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Women's Rights Activist & Chief Information Security Officer at UNSW

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The struggle is not about driving a car, the struggle is about being in the driver's seat of your own destiny.

Manal al-Sharif has been listed as one of TIME Magazine's 100 most influential people, as one of Forbes Top 50 Women in Tech and by Newsweek as one of the 10 tech-revolutionaries in the world. She is a prominent voice advocating for women's rights and empowerment and was one of the first Saudi women to specialize in Information Security, starting her career in 2002 with Saudi Aramco, the largest oil company in the world.

Current Work

She is a leading expert in Cybersecurity and is currently the Chief Information Security Officer and the University of New South Wales.

Previous experience:

Activism: In 2011, al-Sharif co-founded and led the #Women2Drive movement, to challenge the ban on women driving in her home country of Saudi Arabia. She was arrested and imprisoned for "driving while female" and was released on the condition that she never drove again on Saudi lands and never to spoke about the experience or conduct any interviews. Ignoring these conditions Manal continued campaigning for #Women2Drive and #IAmMyOwnGuardian with the aim to end male guardianship in her country and in June of 2018 the Saudi government lifted the ban on women driving. Manal also started #Faraj, a campaign to help domestic helpers leave jail, and #IAmLama which resulted in codifying the first anti-domestic violence law in Saudi. As a result of her tireless activism, she was awarded the first Vaclav Havel Prize for Creative Dissent.

Speaker: Manal is a TED & Harvard speaker, she has also spoken for the United Nations, UNESCO, the Obama Summit, Google, Yahoo!, Oslo Freedom Forum, WIRED, Trust Women, The Arab Institute in Paris, the Center for International and Strategic Studies in Washington DC, Roosevelt House in NY, the Clinton Global Initiative, Women in the World, Dallas World Affairs Council, and many others.

Her speech at the Oslo Freedom Forum was chosen to published in the book Speeches of Note by Shaun Usher among 75 notable speeches throughout history.

Author: A blogger and regular contributor to international media, Manal has written for The New York Times, The Washington Post, Alhayat and many others publications. Her memoir, ‘Daring to Drive: A Saudi Woman’s Awakening,’ is an intimate story of her life growing up in one of the most masculine societies in the world and an Amazon best seller. It was voted by GoodRead as one of the top ten memoirs of 2017 and was listed as #1 book for the summer reading by Oprah Magazine.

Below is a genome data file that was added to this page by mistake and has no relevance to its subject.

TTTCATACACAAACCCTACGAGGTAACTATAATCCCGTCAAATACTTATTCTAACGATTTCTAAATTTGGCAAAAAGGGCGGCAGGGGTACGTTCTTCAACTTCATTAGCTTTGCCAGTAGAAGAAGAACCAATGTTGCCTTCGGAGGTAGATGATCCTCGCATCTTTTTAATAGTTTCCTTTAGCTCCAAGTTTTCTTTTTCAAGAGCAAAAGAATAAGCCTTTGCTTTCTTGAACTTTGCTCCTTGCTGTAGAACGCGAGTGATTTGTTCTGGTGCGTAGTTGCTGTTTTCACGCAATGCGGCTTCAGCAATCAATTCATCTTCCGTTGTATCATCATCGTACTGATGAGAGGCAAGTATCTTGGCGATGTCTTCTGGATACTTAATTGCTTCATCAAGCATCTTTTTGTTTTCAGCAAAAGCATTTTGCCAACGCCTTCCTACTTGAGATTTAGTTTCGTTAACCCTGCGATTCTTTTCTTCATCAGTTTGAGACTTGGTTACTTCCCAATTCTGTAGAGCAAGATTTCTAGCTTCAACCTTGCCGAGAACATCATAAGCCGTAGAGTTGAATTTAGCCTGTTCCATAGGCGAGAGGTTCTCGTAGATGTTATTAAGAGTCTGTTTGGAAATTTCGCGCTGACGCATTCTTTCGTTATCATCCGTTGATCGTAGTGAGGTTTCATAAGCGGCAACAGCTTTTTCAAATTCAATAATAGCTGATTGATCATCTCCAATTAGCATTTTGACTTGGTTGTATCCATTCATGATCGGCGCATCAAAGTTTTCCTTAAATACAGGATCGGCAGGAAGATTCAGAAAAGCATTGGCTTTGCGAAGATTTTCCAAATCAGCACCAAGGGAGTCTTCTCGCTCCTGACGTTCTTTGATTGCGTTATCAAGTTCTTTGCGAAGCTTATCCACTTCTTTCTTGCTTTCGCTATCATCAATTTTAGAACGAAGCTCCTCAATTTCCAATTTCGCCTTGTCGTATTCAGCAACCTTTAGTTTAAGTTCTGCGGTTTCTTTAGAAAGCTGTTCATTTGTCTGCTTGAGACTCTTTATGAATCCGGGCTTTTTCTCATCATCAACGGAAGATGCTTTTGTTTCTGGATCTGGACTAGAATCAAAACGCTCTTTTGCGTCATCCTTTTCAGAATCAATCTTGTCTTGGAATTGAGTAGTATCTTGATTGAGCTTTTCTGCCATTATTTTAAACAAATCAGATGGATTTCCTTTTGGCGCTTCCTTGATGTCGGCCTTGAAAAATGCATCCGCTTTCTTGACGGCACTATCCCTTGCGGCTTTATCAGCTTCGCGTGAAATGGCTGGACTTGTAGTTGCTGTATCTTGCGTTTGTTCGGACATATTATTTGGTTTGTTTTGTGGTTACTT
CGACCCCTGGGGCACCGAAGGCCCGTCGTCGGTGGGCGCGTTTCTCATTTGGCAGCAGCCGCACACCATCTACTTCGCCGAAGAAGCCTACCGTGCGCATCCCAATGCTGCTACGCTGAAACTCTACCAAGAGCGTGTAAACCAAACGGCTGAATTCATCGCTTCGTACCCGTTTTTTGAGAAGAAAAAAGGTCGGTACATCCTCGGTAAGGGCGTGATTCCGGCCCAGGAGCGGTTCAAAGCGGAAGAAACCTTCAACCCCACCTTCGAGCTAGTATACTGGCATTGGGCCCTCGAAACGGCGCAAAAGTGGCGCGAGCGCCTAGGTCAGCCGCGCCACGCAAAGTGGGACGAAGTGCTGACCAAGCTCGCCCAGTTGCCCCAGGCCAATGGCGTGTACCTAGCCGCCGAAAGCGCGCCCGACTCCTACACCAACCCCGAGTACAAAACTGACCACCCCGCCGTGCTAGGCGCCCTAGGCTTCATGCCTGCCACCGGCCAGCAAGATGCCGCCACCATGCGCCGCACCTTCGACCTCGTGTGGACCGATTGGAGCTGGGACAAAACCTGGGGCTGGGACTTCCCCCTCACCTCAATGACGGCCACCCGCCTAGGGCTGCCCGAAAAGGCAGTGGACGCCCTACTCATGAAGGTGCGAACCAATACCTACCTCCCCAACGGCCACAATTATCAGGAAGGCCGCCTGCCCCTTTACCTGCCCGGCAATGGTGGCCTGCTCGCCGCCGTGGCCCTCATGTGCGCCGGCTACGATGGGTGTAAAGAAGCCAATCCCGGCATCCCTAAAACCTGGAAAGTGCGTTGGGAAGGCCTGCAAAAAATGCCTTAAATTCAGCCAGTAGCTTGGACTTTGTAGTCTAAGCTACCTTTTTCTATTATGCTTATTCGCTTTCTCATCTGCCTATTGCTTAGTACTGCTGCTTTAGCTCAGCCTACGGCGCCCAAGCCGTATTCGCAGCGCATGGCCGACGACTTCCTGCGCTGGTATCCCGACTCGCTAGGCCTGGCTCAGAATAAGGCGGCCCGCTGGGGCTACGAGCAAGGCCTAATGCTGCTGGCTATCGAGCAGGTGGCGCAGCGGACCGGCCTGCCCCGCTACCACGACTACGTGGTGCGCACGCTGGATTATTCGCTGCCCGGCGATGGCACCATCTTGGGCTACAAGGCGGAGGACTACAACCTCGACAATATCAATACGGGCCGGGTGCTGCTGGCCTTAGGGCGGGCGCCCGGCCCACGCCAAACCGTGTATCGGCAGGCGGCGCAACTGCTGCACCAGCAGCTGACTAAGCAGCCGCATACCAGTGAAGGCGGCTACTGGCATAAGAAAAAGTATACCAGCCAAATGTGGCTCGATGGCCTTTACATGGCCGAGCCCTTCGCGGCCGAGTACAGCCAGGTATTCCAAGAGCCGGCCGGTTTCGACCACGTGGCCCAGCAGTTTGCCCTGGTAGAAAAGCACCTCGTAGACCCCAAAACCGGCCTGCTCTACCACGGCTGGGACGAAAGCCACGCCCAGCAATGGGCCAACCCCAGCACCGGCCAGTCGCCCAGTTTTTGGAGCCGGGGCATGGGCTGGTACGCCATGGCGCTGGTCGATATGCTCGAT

Talking Points

Empowerment & Women in Tech

Why is it important for women to acknowledge the special status they deserve in society? What difference can our actions make to the position of women now and for the future? Manal's story is about what it is like to be a working woman in a male-dominated field, globally and specifically in Saudi Arabia. She presents the challenges, facts and reality and how they can make you or break you.

Social Activism & Women’s Rights

Methods of activism will continue to evolve along with developments in culture and technology. Leveraging social media to practice social activism for social reform in correlation to women is an important tool. Manal's presentation discusses social activism in the context of Saudi and other countries in the region. Are women here still denied their basic rights to education and freedom, and face violence and abuse? What is being done about it and where does religion stand?

“The struggle is not about driving a car, the struggle is about being in the driver’s seat of our own destiny”

Manal al-Sharif reveals how women in her country are forced to be faceless, voiceless, and nameless. Al-Sharif identifies the 1979 Mecca Grand Mosque Siege as a defining event for her generation, marking the resurgence of fundamentalist Islam in Saudi Arabia. Al-Sharif reveals how exposure to the internet and images of the 9/11 terrorist attacks led her to reject fundamentalist Islam. She describes how she launched the Women2Drive campaign, which encourages Saudi women to drive in a country where it is against the law for them to operate a vehicle. But al-Sharif emphasizes that the campaign is about more than just driving a car-it is about being in the driver’s seat of her own destiny.
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